Why 1 minute, if we expect that the real delay on a secondary SAP HANA database will be in the order or magnitude of seconds? Well, we wanted to keep the tile configuration simple and not offer a value in seconds in addition.
Find more information on the configuration of SAP Smart Business tiles here.
126.96.36.199 SAP Fiori Apps that are not based on SAP SMART business
For SAP Fiori apps that are not based on SAP Smart Business, the respective setting is done in the app descriptor. The app descriptor is a manifest.json file, which – among other information – defines which ODATA services are called by the app.
If you build your own app, and want to enable the analytical part of it to read from a secondary SAP HANA database, you have to add the maxAge to the respective data source section in the manifest.
You can find more information on the App Descriptor here and here.
Note that you should take care not to use the same dataSources section for analytical and transactional parts of your application (because you selectively want to enable the analytical part). If this is not possible due to technical limitations, do not enter a maxAge value.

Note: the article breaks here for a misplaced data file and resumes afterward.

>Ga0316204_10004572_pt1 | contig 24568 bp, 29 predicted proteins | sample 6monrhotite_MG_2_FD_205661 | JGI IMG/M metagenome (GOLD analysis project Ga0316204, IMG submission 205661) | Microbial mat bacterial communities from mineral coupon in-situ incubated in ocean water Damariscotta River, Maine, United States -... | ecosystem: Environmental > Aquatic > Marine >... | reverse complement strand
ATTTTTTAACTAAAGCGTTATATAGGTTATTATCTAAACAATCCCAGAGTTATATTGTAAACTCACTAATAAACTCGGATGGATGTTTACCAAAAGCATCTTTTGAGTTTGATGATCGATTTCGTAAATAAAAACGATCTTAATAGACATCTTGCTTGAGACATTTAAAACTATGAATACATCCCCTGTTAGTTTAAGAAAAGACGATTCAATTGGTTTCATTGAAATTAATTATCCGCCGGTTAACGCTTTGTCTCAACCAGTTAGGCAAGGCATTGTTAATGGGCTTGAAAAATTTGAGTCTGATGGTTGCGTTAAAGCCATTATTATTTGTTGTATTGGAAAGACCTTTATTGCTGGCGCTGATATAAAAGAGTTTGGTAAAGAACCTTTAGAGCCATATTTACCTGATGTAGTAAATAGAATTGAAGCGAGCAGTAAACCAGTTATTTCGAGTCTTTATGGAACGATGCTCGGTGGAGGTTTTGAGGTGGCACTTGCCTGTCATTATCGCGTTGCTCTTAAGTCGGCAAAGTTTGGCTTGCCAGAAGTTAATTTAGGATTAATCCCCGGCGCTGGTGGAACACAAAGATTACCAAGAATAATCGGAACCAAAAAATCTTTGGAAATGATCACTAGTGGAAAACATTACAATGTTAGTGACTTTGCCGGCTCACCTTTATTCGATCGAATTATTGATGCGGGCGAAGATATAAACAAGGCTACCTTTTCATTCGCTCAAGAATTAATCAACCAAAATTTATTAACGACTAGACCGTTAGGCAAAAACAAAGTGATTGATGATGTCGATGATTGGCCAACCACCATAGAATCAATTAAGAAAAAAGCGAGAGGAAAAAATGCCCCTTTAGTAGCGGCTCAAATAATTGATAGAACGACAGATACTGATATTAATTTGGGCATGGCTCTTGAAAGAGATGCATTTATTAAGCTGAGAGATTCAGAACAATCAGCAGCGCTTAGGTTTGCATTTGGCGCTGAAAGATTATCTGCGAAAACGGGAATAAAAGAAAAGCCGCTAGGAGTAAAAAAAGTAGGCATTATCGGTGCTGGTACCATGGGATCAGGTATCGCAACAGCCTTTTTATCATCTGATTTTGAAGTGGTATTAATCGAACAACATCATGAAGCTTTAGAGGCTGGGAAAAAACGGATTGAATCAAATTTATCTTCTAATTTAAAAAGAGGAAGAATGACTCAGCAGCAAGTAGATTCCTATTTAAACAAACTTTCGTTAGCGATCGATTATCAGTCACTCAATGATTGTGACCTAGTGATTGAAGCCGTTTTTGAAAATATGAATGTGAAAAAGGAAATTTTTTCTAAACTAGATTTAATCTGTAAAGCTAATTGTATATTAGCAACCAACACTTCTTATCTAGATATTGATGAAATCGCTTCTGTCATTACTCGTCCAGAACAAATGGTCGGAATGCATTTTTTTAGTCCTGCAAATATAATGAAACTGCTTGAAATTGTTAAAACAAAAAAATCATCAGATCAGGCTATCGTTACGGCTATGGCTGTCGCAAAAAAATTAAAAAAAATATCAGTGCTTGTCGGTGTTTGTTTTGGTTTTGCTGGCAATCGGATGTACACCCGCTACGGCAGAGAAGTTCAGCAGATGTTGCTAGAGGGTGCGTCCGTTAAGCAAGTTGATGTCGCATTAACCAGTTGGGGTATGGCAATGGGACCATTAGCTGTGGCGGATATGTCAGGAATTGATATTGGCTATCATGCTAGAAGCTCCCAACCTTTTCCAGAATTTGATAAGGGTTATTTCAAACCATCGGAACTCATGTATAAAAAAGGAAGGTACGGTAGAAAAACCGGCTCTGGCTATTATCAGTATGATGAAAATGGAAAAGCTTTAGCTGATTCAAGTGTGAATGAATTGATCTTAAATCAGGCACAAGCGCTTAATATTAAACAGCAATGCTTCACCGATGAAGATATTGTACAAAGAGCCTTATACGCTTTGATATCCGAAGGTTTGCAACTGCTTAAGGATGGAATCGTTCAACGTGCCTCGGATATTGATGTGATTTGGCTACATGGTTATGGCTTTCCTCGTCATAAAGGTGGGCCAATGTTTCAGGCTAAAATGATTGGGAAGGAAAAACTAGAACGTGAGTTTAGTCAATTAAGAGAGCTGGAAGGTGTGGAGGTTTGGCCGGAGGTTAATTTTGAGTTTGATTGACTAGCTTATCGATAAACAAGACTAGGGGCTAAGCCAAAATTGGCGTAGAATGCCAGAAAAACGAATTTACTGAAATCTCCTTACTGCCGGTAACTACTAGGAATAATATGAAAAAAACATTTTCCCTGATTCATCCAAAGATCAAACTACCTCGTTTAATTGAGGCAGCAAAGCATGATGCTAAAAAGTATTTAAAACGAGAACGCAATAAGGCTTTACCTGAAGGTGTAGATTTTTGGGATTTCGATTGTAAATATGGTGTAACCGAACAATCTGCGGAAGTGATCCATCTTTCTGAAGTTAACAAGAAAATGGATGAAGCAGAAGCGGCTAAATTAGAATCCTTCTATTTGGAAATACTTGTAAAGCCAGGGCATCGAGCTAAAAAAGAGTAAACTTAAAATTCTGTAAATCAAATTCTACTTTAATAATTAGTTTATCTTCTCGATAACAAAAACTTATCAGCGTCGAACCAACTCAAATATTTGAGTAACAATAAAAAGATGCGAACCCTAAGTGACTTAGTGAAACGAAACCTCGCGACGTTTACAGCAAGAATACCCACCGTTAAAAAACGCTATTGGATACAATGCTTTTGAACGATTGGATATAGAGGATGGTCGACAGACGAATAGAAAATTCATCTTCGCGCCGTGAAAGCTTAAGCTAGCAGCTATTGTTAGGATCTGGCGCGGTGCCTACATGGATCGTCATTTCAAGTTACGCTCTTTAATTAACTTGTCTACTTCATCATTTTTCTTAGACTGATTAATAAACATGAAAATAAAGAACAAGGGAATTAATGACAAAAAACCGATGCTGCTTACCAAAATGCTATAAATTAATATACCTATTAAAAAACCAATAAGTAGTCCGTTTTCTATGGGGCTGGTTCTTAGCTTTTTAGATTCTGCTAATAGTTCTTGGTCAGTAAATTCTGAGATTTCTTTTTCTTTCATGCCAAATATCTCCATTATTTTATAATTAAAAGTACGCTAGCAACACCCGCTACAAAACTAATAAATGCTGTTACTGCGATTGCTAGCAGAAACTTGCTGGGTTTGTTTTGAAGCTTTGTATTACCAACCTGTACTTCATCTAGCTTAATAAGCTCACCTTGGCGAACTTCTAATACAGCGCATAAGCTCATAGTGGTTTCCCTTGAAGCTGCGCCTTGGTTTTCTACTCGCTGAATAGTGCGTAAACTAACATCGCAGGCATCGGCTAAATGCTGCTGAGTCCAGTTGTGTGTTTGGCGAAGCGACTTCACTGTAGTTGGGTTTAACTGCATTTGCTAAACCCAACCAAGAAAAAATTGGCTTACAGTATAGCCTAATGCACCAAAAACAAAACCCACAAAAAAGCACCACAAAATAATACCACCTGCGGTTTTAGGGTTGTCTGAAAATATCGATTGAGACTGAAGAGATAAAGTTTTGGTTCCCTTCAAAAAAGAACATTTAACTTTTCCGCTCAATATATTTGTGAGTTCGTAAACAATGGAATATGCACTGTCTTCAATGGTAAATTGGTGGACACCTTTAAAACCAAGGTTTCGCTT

3.2.2 SAP Fiori App Clients: Runtime
SAP Fiori clients use the ODATA protocol based on http to communicate with the S/4HANA ABAP backend. Fortunately, http offers standard ways by which the client can communicate to the server that it is willing to accept potentially delayed data. This is expressed in http header fields in the http request. In addition, http header fields in the http response can transport valuable information about the real data age back to the client. The relevant header fields are specified in the Internet standard: Hypertext Transfer Protocol (HTTP/1.1): Caching.
You may ask why we at SAP decided to use cache-related header fields for addressing a secondary HANA database. Of course this would be the method of choice to address caches, and we see great benefit to subsume any provider that may provide delayed data under that term. Like when browsing the internet, the performance can be optimized by the client telling the server which age it is willing to accept, and the client does this by adding the http header field ‘cache-control’ with the value ‘max-age = <value in seconds>’. For the client, it should not make a difference where the data comes from as soon as its requested max-age is respected.
So for a SAP Fiori app client for which an accepted max-age of 59 seconds is configured, I can add more details to the sequence diagram I already showed in the preceding blog post:
In the next blog post of this series, I plan to talk about SAP HANA database hints.
Once again, I appreciate your feedback!
Continue to Part 4: SAP HANA database hints All parts of this blog series